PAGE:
Slightly more complex are deductions involving opposition in the sense that they deduce from a link between ideas X and Y a link between the non-existence of Y and the non-existence of X. This might seem like a verbal deduction, but the involvement of opposition, instead of an affinity of ideas, gives this type of deduction a distinct look. Hoffmann also delineates various types of this sort of deduction, which include disjunctive deduction (”Soul is either mortal or immortal, it is not mortal, thus, it is immortal”), deduction of immediate opposition involving predicate (”All created things are finite, therefore, none of them are infinite”), deduction of immediate opposition involving copula (”It is true that snow is white, therefore, it is false that snow is black”) and deduction of immediate opposition involving subject (”movement is change of place, thus, rest is non-change of place”).

Another quite simple type of proposition not following syllogistic formula is conversion, which can be simple or not involve change of quantity (”Some cats are grey animals, thus, some grey animals are cats”) or accidental or involve change of quantity (”All cats are animals, hence, some animals are cats”). Together with a suitable deduction of opposition, conversion can be used to form contrapositions.

Taking look at three types of deductions delineated thus far – verbal deduction, opposition and conversion – we note that two of them share a commonality. While deduction of opposition works through some clash of ideas – these ideas cannot be connected together – both verbal deductions and conversions work through ideas sharing some common element, that is, through subordination. In case of verbal deductions and conversions this common element is something peculiar – meaning of words in case of one, and relation between certain propositions in case of other. In addition, one might also make deductions, which are based on nothing else but bare subordination – if A is somehow linked to B and B is somehow linked to C, then A is also somehow linked to C. This fourth type of deduction is once again not syllogistic, Hoffmann says, because the link in question need not be that between species and genus.

It goes without saying that although all deductions are not syllogisms, Hoffmann allows still that all syllogisms are deductions. Syllogisms are also deductions based on subordination or common elements between ideas, but here the subordination is of a particular type – because A is a logical part of B and B is a logical part of C, then A is a logical part of C, where A being a logical part of B means that A is species or individual under genus B.

Syllogism is then a deduction based on the notion of logical parthood. There are also other deduction types based on part/whole -relations in general. In some of these, one deduces from a feature of part or parts to a feature of whole. One can, firstly, deduce that something characterising all parts characterises also the whole (if all parts of human body are made of flesh, then the whole human body is made of flesh), secondly, that something characterising no part does not characterise the whole (if no part of animal is unhealthy, then the whole animal is not unhealthy), and thirdly, that something characterising a part characterises also the whole (if hand of a person is injured, then we could say that the whole person is injured). Hoffmann notes that all these deductions work only in some special contexts – for instance, although individual units don't have any number, collection of units does have.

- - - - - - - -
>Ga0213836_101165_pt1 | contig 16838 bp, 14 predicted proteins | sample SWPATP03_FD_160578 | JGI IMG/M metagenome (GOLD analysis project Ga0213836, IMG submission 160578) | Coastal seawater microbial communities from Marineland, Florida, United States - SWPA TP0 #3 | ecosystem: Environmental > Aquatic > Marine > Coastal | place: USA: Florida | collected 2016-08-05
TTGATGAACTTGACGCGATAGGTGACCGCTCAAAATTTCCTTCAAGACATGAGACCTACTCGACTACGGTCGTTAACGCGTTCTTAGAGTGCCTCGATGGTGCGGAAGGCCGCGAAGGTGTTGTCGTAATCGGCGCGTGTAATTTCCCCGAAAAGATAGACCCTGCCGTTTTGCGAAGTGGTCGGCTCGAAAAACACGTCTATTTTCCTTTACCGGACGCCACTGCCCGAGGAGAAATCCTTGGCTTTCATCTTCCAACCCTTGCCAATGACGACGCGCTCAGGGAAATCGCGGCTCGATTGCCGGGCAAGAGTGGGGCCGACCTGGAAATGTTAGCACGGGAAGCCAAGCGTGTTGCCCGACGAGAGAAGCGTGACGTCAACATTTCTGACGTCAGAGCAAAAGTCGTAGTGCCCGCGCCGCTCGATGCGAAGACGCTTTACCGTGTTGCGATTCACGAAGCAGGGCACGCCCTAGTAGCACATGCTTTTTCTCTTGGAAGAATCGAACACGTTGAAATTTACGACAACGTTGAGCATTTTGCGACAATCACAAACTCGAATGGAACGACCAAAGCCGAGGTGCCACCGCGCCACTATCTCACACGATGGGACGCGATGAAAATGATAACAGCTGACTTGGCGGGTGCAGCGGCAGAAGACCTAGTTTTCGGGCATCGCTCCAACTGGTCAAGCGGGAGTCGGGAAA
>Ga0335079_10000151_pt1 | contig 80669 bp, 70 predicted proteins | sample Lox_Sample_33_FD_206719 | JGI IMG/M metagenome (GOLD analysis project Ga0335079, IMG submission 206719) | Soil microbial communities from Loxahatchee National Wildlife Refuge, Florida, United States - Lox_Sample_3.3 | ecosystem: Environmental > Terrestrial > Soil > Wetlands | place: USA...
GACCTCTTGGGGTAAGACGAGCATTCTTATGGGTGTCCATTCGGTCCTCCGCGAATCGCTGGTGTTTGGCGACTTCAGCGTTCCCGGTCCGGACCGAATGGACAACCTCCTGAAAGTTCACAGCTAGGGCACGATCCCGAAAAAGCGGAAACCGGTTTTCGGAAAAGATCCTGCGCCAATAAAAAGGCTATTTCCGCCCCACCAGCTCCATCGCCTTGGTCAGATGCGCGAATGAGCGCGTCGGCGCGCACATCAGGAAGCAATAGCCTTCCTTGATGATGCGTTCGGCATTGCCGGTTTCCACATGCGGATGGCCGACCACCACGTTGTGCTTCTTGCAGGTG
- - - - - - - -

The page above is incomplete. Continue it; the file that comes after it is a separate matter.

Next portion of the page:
Understandably, Hoffmann also thinks there are deductions moving from wholes to parts. An important specimen involves causal notions – what made a whole makes also the parts. Here the whole must really be caused by this something in a proper fashion – parents can be said to have generated their child, but because they haven't actually generated the whole child, we cannot say that they would have created her soul. Another possibility is to deduce from the notion of species as a whole that some of its features are at least possible features of the genus (if birds do actually fly, then animals in general might be capable of flight) or to conclude from something affecting the whole that a part is also affected (if the whole house is painted red, then also the roof is so painted).

We are now in a position to give a more detailed division of deduction types. All the types of deduction thus far discovered have been based on either opposition or subordination. Those based on subordination had several subtypes, one of them being the general type, based on nothing more than mere subordination or existence of some link between ideas. More particular types of deductions based on subordination included verbal deduction, based on the nominal meaning of words, and several types based on some sort of part/whole -relation. This leaves only the conversion uncounted, and it could be described as being based on the logical relations between subjects and predicates. This description suggests another type of deduction, based on some further, non-logical relation – for instance, if we know that Philip is a father, we know he must have a child.